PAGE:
Being invited to attend an interview is an exciting next step on your journey towards becoming a teacher. However, as the excitement begins to subside, thoughts soon turn to the practicalities of attending an interview and how you should prepare for it.
We spoke to Portsmouth City Council's careers and progression team to learn about practical techniques to ace your first interview.
For many of us, interviews can be a nerve wracking experience, especially if it's been a while since our last one. They can come in a variety of formats, either face-to-face or virtually. If you are attending a virtual interview, our earlier article 5 top tips on acing a remote job interview for teaching provides guidance on attending virtual interviews.
Bernadette Hynes from the council's careers and progression team spoke to us about what you can expect from your first interview as well as sharing practical advice on how to prepare for it.
There are two purposes for an interview. The first is for you to show the employer what you are capable of and what you can contribute to their organisation. The second is for you to find out more about the employer and the role that you have applied for.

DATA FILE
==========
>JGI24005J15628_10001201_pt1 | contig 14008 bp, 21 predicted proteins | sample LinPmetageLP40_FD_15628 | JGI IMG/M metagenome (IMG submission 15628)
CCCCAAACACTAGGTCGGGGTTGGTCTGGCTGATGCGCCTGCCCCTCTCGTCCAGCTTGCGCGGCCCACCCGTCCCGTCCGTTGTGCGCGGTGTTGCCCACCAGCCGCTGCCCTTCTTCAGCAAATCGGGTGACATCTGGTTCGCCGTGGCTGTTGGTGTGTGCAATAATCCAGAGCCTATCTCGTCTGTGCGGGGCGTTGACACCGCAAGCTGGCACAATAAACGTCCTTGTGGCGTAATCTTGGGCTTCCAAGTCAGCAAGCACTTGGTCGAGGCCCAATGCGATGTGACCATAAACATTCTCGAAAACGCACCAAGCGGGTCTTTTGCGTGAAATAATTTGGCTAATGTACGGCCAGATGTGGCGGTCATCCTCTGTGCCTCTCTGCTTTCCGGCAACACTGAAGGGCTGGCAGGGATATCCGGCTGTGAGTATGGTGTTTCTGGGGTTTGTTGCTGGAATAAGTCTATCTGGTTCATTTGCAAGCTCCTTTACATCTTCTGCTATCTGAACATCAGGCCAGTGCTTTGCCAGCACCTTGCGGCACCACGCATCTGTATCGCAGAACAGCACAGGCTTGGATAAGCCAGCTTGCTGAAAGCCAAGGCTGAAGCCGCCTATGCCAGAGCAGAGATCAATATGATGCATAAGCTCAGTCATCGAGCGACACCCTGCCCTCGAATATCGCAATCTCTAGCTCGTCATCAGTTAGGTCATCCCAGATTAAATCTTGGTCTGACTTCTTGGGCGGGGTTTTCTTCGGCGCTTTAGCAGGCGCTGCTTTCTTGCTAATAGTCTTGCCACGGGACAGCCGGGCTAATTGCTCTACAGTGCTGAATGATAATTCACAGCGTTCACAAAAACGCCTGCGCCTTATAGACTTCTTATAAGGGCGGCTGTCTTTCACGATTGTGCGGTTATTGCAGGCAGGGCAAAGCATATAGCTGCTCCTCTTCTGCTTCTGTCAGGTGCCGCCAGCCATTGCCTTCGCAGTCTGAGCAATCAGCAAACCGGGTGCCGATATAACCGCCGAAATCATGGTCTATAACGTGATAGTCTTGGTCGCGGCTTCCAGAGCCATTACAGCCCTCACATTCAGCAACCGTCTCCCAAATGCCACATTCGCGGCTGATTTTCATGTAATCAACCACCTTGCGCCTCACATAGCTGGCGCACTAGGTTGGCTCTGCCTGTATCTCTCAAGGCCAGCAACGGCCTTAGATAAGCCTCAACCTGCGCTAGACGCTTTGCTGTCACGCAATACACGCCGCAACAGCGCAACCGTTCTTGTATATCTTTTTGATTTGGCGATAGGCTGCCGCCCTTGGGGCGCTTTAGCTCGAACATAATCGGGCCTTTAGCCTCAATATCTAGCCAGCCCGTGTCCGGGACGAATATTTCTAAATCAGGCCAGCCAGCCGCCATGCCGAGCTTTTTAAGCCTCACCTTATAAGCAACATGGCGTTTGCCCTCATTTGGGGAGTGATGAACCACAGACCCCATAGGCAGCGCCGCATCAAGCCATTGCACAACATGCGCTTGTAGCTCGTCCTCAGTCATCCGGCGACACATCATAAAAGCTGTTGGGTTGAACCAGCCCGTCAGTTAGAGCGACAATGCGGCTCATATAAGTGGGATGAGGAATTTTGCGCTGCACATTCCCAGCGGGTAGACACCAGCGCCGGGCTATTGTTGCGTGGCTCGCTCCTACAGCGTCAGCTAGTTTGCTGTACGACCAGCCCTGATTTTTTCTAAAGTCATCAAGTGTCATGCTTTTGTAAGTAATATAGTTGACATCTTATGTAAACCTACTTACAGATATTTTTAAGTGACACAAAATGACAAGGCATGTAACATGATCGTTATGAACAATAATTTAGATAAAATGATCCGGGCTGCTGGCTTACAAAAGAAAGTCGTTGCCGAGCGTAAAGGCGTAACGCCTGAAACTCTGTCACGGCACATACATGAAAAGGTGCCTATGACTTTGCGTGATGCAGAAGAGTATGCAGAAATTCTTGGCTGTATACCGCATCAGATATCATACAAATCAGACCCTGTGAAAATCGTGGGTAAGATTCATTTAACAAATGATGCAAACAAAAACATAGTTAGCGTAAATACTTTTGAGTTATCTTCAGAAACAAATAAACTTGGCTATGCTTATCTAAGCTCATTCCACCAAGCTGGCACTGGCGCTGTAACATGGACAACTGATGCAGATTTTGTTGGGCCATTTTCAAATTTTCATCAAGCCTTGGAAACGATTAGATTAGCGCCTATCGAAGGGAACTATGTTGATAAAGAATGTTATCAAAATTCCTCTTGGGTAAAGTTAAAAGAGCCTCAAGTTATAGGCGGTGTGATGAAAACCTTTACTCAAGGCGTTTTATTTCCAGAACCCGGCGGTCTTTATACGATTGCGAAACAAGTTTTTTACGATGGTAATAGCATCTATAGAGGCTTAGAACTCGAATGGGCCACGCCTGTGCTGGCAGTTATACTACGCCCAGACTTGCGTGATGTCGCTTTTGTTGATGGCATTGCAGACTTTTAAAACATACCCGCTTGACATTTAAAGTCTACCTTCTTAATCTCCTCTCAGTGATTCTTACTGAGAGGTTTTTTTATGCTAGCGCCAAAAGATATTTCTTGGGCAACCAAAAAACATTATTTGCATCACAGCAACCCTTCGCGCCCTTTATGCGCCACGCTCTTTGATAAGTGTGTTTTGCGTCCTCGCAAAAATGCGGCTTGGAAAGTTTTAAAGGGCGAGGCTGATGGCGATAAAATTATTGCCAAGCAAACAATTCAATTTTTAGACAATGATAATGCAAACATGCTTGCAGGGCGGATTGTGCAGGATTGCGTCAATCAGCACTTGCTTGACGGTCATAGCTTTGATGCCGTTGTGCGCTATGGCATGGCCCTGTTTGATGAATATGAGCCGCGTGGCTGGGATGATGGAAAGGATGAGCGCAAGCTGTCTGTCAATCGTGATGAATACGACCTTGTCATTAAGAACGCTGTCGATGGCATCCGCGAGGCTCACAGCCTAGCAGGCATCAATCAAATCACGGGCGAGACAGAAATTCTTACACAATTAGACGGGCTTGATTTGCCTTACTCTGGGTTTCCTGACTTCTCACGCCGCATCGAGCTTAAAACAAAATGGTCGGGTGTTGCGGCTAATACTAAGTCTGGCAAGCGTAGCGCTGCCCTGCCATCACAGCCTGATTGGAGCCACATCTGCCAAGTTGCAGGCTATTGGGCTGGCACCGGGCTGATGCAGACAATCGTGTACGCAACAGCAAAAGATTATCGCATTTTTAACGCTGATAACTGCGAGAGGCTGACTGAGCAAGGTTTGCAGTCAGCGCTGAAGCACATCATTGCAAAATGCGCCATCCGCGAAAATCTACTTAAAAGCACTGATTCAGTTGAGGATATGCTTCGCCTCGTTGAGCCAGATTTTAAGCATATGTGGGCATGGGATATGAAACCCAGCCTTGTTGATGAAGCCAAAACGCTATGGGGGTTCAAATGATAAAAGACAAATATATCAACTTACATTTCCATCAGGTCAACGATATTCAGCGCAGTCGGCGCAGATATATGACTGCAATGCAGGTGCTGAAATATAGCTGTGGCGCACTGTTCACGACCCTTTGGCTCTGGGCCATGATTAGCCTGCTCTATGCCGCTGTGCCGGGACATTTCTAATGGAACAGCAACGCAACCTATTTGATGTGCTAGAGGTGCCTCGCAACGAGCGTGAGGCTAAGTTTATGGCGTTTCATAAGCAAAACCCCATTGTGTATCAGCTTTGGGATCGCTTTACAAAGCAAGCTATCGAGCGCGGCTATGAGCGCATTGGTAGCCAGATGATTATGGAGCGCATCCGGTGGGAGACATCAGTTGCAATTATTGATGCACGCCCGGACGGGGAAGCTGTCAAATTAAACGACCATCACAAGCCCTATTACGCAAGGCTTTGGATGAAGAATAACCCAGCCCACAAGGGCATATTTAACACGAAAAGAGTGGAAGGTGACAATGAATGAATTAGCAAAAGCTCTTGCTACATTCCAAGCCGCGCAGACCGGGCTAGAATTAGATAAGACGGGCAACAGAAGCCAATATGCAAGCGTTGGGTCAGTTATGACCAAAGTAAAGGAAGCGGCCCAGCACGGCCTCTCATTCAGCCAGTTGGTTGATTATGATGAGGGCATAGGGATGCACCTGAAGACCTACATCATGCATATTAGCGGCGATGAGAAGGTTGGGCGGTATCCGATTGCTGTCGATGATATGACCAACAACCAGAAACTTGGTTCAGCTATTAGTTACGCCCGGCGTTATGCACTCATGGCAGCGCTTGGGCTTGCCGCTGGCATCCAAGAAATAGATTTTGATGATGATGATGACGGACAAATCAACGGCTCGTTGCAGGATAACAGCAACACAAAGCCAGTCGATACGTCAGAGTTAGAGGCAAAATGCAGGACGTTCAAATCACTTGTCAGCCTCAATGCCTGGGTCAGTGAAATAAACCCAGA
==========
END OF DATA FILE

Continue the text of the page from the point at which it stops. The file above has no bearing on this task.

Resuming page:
It's really important. Interview preparation can help you control your nerves and enable you to present yourself in a better way. Simple things like planning your journey can help prevent the huge stress of being late.
The first technique I would share is prepare your interview questions. Afterwards, think about what you are going to wear? How you're going to get to the interview? These considerations will help you plan your day in advance - ensuring you arrive as relaxed as possible.
When it comes to preparing answers for interview questions, you can do this by researching the organisation to better understand what they do. Other recommendations include searching for frequently asked interview questions online as well as the responses you would need to give.
Always leave yourself lots of time to arrive - it's better to be very early than 1 minute late. Remember first impressions count. Think about body language, eye contact and remember to smile. Remember to be appropriately dressed for the interview regardless of what the job is for. It is better to be dressed too smart than not smart enough.
It is perfectly normal to be nervous. By doing your preparation and research you can have confidence knowing you've done everything you can. Don't be scared to take a moment or two to think before you answer to a question, or ask for a question to be repeated.
When answering a question, think about real life examples you can give. For example, if you are asked about working in a team, think of a time when you worked effectively in a group rather than just saying you can.